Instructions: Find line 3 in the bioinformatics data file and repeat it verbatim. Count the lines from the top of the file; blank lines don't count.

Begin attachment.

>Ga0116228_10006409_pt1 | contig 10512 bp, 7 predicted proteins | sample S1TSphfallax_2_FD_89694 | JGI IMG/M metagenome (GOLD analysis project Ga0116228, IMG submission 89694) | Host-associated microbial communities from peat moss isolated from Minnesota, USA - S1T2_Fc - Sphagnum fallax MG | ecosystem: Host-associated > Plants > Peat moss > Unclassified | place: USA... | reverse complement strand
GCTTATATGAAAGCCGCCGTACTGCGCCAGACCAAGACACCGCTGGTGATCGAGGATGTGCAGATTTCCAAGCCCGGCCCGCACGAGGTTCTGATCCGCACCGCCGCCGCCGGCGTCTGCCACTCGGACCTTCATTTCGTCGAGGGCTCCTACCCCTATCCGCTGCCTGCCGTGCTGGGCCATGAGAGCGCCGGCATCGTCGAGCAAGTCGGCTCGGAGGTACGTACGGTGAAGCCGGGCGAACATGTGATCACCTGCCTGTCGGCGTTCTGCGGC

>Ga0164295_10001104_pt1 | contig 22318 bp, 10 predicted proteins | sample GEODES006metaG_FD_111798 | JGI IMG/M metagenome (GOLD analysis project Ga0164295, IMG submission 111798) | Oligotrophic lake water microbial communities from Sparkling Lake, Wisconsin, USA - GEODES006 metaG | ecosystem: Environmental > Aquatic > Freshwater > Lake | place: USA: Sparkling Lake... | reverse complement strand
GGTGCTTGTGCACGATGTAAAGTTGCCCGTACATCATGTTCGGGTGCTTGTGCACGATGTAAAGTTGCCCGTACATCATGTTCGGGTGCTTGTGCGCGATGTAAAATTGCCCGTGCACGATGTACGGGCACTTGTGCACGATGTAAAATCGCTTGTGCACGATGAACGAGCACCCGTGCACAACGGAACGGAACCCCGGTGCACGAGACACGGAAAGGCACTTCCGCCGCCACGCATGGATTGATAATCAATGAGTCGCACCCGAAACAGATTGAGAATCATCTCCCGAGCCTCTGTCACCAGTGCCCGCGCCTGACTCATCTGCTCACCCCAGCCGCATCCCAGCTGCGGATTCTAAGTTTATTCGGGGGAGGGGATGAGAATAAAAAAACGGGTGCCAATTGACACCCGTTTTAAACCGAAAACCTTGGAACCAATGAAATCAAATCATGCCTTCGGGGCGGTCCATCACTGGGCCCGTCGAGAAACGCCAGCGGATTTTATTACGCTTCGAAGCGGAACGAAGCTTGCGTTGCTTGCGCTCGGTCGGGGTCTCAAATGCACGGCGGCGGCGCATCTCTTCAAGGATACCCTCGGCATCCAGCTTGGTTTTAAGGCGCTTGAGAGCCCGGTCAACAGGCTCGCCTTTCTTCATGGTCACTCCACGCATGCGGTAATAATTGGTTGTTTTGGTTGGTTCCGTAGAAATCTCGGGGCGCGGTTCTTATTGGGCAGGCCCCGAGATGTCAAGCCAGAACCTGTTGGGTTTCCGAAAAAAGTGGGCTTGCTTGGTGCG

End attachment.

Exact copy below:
>Ga0164295_10001104_pt1 | contig 22318 bp, 10 predicted proteins | sample GEODES006metaG_FD_111798 | JGI IMG/M metagenome (GOLD analysis project Ga0164295, IMG submission 111798) | Oligotrophic lake water microbial communities from Sparkling Lake, Wisconsin, USA - GEODES006 metaG | ecosystem: Environmental > Aquatic > Freshwater > Lake | place: USA: Sparkling Lake... | reverse complement strand